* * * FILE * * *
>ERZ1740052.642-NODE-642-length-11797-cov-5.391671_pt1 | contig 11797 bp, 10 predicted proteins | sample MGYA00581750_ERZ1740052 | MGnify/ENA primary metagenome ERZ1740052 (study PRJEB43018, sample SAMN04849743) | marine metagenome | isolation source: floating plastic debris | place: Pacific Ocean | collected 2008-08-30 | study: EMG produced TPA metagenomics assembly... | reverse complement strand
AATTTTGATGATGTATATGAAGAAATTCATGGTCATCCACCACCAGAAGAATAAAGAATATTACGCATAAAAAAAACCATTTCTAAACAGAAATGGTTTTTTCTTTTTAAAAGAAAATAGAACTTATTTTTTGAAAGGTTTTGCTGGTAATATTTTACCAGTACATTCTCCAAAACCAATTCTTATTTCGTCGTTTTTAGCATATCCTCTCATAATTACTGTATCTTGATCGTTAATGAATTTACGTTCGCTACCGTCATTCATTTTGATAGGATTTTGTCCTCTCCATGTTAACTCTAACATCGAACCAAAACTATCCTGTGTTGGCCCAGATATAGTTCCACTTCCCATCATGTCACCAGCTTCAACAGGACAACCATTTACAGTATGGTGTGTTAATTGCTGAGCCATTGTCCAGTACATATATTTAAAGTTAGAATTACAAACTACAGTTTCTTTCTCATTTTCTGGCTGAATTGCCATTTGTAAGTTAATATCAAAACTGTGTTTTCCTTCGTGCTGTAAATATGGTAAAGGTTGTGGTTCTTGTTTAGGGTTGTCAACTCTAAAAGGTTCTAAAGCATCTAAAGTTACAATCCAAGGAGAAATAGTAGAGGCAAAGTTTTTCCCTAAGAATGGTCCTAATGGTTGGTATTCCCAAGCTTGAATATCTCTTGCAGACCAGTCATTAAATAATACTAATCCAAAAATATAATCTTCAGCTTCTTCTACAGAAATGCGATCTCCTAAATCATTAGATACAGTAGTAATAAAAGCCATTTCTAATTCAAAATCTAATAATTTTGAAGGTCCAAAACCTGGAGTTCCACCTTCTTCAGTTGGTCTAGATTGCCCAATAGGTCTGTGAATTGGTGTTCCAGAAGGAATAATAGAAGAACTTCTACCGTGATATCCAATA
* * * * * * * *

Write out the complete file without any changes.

>ERZ1740052.642-NODE-642-length-11797-cov-5.391671_pt1 | contig 11797 bp, 10 predicted proteins | sample MGYA00581750_ERZ1740052 | MGnify/ENA primary metagenome ERZ1740052 (study PRJEB43018, sample SAMN04849743) | marine metagenome | isolation source: floating plastic debris | place: Pacific Ocean | collected 2008-08-30 | study: EMG produced TPA metagenomics assembly... | reverse complement strand
AATTTTGATGATGTATATGAAGAAATTCATGGTCATCCACCACCAGAAGAATAAAGAATATTACGCATAAAAAAAACCATTTCTAAACAGAAATGGTTTTTTCTTTTTAAAAGAAAATAGAACTTATTTTTTGAAAGGTTTTGCTGGTAATATTTTACCAGTACATTCTCCAAAACCAATTCTTATTTCGTCGTTTTTAGCATATCCTCTCATAATTACTGTATCTTGATCGTTAATGAATTTACGTTCGCTACCGTCATTCATTTTGATAGGATTTTGTCCTCTCCATGTTAACTCTAACATCGAACCAAAACTATCCTGTGTTGGCCCAGATATAGTTCCACTTCCCATCATGTCACCAGCTTCAACAGGACAACCATTTACAGTATGGTGTGTTAATTGCTGAGCCATTGTCCAGTACATATATTTAAAGTTAGAATTACAAACTACAGTTTCTTTCTCATTTTCTGGCTGAATTGCCATTTGTAAGTTAATATCAAAACTGTGTTTTCCTTCGTGCTGTAAATATGGTAAAGGTTGTGGTTCTTGTTTAGGGTTGTCAACTCTAAAAGGTTCTAAAGCATCTAAAGTTACAATCCAAGGAGAAATAGTAGAGGCAAAGTTTTTCCCTAAGAATGGTCCTAATGGTTGGTATTCCCAAGCTTGAATATCTCTTGCAGACCAGTCATTAAATAATACTAATCCAAAAATATAATCTTCAGCTTCTTCTACAGAAATGCGATCTCCTAAATCATTAGATACAGTAGTAATAAAAGCCATTTCTAATTCAAAATCTAATAATTTTGAAGGTCCAAAACCTGGAGTTCCACCTTCTTCAGTTGGTCTAGATTGCCCAATAGGTCTGTGAATTGGTGTTCCAGAAGGAATAATAGAAGAACTTCTACCGTGATATCCAATA